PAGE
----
Barack Obama has returned to the no-preconditions policy for meeting with Mahmoud Ahmadinejad, according to Obama foreign-policy adviser Anthony Lake. Financial Times also discovered in its interview with Lake that Obama has reversed himself on Iraq, now saying that the withdrawal is off. Obama also now embraces John McCain’s call for a League of Democracies, despite his campaign’s rejection of it earlier this week:
Mr Obama and his advisers stress the Democratic candidate’s readiness to sit down with Iranian leaders without conditions.
“Unless you assume that [Iranian negotiators] have IQs less than those of eggplants, they are not likely to make major concessions for the privilege of speaking with us. So the question is: what is your strategy for the talks?” Mr Lake said. …
He stressed that Mr Obama, even after withdrawing troops from Iraq over 16 months as he has promised, would maintain “a residual presence for clearly defined missions”. These would include military training, and “preparedness to go back in if there are specific acts of genocidal violence”. …
Mr Lake was sympathetic to aspects of Mr McCain’s idea of a League of Democracies, one of the centrepieces of the Republican’s foreign policy plans.
So now we’re going to meet with Iran with no preconditions again? Over the last three months, Obama and his team have tried to distance themselves in every way possible from his statements to this effect last year, by claiming that they would have “preparations” instead of preconditions — as if diplomats had never prepared for talks in the history of statehood. When that failed, Obama tried claiming that it might not be Ahmadinejad on the other side of the table, which matters little in the Iranian mullahcracy — a point that anyone who has studied Iran in any depth would know. Apparently, the campaign figures they’re better off defending the indefensible than engaging in a futile effort to redefine it.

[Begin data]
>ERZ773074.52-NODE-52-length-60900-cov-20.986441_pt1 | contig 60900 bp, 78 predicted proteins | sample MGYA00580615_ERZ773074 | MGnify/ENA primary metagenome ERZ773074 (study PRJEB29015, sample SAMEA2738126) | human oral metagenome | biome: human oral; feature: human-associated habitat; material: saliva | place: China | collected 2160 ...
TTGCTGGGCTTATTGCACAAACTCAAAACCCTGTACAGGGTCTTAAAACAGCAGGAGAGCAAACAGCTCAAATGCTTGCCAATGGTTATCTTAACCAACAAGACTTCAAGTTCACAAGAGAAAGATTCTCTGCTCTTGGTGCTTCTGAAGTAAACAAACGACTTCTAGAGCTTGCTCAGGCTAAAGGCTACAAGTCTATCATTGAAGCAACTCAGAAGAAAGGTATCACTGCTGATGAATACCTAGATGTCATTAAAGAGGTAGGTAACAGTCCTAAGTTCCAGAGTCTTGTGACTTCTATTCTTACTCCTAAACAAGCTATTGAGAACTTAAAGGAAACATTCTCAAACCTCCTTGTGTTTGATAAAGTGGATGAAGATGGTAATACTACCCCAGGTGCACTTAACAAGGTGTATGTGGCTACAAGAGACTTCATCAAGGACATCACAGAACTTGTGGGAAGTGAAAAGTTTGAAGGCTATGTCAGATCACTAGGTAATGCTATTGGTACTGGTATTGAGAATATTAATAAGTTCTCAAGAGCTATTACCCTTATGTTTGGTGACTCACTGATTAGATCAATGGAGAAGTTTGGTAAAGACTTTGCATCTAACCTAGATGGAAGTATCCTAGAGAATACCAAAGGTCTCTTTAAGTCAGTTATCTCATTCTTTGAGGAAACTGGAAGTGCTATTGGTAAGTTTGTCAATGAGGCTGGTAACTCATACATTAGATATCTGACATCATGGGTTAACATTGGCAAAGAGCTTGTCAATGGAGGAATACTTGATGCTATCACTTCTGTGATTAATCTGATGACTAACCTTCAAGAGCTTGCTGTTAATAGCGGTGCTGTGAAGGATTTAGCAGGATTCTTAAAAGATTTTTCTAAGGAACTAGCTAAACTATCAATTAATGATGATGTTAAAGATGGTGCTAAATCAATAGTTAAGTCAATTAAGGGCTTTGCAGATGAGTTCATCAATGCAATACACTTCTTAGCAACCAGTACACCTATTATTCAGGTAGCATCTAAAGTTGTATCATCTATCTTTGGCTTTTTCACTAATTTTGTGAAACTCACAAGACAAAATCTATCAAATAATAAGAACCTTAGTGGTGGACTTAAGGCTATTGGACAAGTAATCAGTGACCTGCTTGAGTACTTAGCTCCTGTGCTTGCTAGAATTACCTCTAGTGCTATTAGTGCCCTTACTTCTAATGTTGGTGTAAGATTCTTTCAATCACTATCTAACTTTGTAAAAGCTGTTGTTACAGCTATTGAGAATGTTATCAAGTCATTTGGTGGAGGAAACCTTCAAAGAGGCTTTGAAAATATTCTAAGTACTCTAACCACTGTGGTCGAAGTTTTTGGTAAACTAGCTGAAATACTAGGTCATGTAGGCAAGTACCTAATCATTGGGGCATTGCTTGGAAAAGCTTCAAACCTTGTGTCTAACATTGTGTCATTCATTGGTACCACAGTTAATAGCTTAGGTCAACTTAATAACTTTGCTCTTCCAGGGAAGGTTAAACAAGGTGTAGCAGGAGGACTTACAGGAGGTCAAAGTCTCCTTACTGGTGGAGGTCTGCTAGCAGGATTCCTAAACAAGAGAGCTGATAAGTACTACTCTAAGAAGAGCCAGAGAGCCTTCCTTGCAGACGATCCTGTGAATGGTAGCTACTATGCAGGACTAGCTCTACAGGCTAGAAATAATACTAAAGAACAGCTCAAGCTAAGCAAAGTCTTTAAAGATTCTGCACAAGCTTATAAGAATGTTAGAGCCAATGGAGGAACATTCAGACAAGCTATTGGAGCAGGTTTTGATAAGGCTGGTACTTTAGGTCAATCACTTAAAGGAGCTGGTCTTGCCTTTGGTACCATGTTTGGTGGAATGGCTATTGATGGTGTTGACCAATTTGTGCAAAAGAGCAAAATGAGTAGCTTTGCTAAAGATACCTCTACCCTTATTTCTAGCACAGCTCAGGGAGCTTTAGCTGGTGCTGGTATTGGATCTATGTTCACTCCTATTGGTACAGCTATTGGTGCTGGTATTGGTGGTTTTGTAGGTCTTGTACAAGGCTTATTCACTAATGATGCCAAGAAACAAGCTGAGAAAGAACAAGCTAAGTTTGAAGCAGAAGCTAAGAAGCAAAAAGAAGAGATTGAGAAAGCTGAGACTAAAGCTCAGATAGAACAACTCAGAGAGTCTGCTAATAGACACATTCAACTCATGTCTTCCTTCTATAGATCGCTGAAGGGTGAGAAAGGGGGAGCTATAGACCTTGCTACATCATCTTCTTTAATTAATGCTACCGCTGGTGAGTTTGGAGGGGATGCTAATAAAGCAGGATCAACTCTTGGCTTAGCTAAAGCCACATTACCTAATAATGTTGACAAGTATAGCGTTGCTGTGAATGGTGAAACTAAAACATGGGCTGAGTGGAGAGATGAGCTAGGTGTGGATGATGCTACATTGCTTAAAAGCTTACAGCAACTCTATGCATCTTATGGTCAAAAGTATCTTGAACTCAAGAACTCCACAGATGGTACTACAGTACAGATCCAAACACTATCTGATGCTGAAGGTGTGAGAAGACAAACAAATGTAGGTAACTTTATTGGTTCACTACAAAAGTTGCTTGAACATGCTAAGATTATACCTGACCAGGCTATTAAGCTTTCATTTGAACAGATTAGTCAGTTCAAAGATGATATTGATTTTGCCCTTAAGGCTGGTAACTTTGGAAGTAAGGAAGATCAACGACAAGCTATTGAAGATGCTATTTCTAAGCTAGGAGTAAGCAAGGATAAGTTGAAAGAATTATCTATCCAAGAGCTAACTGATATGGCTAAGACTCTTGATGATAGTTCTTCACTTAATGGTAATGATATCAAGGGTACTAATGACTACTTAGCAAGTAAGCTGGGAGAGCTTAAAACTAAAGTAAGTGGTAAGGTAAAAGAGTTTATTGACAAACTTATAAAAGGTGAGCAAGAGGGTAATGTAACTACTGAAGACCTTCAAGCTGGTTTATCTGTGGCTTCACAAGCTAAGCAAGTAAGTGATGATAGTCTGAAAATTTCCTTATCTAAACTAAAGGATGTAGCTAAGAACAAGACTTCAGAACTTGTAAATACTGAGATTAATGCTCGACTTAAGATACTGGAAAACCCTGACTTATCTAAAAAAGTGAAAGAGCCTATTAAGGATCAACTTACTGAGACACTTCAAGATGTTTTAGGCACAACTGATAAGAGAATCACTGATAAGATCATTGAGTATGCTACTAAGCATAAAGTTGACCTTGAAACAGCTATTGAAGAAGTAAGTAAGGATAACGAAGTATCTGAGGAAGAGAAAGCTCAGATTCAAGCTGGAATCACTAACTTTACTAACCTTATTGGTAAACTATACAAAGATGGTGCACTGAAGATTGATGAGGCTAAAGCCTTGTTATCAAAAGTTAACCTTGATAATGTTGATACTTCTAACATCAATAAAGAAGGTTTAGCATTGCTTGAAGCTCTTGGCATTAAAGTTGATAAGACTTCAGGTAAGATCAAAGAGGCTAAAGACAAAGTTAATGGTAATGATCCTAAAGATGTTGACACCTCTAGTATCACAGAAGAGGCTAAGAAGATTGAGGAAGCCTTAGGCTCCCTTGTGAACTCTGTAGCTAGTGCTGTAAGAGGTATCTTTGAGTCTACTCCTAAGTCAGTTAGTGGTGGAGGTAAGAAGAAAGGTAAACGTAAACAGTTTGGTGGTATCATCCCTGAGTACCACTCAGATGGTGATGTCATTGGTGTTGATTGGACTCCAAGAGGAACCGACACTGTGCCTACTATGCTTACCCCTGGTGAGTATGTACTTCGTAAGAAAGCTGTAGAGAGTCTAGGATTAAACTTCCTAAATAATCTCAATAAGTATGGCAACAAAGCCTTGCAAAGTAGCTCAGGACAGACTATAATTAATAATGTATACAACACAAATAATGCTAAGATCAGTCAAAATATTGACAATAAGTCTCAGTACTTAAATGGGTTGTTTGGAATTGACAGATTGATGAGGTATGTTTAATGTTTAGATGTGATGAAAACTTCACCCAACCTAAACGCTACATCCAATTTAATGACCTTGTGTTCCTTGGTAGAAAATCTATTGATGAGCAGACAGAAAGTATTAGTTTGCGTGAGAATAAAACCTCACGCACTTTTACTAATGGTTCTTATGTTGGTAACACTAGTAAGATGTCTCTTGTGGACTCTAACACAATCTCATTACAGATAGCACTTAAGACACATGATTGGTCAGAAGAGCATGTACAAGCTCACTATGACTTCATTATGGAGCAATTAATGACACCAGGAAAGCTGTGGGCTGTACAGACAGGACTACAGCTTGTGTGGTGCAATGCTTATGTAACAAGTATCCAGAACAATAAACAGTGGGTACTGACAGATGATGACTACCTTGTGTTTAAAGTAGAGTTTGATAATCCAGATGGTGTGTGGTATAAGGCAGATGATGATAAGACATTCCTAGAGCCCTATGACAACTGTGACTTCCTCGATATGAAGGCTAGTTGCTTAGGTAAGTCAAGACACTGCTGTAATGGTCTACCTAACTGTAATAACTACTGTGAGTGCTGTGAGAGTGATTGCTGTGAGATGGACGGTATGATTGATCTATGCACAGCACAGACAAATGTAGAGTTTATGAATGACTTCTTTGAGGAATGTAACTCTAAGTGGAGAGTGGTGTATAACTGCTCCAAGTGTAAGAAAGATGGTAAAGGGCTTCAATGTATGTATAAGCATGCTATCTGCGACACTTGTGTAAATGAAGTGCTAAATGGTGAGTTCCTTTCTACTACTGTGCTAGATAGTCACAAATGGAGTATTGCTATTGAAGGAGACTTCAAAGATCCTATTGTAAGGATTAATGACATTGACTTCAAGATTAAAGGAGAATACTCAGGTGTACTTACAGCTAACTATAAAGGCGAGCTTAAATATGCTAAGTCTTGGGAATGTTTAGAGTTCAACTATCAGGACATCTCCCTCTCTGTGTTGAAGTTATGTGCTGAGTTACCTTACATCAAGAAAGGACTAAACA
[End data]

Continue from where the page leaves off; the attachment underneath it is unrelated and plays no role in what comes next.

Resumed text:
On Iraq, the shift is a little more subtle. Obama had sent the message early in the campaign that he would have a complete withdrawal of troops from Iraq, and at the earliest possible moment. In the last couple of months, that led to the 16-month timeframe, much longer than he implied while campaigning to the left of people like Chris Dodd and Hillary Clinton. Now he’s acknowledging that it won’t even be a complete withdrawal, making his policy sound very much like that of John McCain. Just how large will the “residual forces” be? And why would he pull out so many that he would risk the need to re-invade Iraq at a tremendous financial cost and a huge logistical effort?
The League of Democracies statement is an outright flip-flop from Monday. His national-security adviser Richard Danzig had this to say about the idea:
Advisers to Barack Obama have also been critical of the proposal, saying it is an outgrowth of what they call the Bush administration’s “you’re either with us or against us” approach to foreign policy. “I don’t regard this idea as terribly attractive,” says Richard Danzig, a former secretary of the Navy and an Obama national security adviser. “It tends to emphasize the we-they character of the world, when in fact the world is more complicated than that.”
That’s three flip-flops in a single interview, an impressive feat. In diving terms, it’s the Triple Lindy:
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